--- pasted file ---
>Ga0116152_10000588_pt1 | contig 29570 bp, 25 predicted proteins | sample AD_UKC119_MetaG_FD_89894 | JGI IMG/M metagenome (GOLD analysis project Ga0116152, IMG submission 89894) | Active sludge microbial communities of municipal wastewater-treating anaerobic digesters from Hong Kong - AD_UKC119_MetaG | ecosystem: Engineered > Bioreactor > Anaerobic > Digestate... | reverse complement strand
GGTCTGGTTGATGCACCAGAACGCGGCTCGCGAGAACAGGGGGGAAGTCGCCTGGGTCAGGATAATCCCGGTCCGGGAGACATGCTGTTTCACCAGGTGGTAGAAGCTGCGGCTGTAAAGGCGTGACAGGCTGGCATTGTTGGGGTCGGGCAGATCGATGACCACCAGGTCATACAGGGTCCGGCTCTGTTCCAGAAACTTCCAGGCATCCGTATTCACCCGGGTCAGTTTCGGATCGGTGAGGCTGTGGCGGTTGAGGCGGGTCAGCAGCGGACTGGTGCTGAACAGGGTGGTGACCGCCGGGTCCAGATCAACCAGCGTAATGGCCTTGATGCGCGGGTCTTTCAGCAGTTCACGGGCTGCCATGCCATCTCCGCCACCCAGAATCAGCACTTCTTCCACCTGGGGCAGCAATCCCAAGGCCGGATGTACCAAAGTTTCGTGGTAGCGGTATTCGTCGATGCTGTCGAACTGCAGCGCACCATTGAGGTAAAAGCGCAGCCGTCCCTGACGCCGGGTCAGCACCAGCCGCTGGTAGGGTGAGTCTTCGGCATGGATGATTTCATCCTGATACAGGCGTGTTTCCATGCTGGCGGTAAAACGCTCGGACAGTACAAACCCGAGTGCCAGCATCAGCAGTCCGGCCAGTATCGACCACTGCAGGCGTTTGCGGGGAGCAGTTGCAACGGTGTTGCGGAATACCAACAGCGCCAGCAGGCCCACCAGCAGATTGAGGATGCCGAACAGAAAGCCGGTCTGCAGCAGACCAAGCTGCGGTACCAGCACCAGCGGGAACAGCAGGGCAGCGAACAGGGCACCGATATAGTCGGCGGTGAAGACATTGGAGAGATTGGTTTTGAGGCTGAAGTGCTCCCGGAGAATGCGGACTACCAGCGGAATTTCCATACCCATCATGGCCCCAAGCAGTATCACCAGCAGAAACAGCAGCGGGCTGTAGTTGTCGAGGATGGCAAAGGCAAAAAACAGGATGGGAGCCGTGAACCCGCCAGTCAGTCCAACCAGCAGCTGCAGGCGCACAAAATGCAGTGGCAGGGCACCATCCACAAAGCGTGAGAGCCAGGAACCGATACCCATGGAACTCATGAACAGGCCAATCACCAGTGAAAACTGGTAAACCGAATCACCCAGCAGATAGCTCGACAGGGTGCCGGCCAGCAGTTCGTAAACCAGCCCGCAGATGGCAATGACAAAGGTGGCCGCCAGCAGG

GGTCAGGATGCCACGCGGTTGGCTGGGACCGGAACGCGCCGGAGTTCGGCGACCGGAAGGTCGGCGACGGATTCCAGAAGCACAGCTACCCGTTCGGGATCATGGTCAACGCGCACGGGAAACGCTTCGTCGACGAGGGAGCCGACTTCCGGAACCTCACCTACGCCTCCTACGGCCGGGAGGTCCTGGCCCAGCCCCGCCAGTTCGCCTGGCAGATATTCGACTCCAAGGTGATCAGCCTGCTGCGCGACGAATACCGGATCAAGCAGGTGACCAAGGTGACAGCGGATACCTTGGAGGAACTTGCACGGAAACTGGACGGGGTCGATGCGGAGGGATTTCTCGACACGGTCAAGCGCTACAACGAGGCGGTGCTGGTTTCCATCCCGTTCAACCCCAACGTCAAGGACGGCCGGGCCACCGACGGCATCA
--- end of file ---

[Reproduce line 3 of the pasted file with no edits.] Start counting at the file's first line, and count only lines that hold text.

GGTCAGGATGCCACGCGGTTGGCTGGGACCGGAACGCGCCGGAGTTCGGCGACCGGAAGGTCGGCGACGGATTCCAGAAGCACAGCTACCCGTTCGGGATCATGGTCAACGCGCACGGGAAACGCTTCGTCGACGAGGGAGCCGACTTCCGGAACCTCACCTACGCCTCCTACGGCCGGGAGGTCCTGGCCCAGCCCCGCCAGTTCGCCTGGCAGATATTCGACTCCAAGGTGATCAGCCTGCTGCGCGACGAATACCGGATCAAGCAGGTGACCAAGGTGACAGCGGATACCTTGGAGGAACTTGCACGGAAACTGGACGGGGTCGATGCGGAGGGATTTCTCGACACGGTCAAGCGCTACAACGAGGCGGTGCTGGTTTCCATCCCGTTCAACCCCAACGTCAAGGACGGCCGGGCCACCGACGGCATCA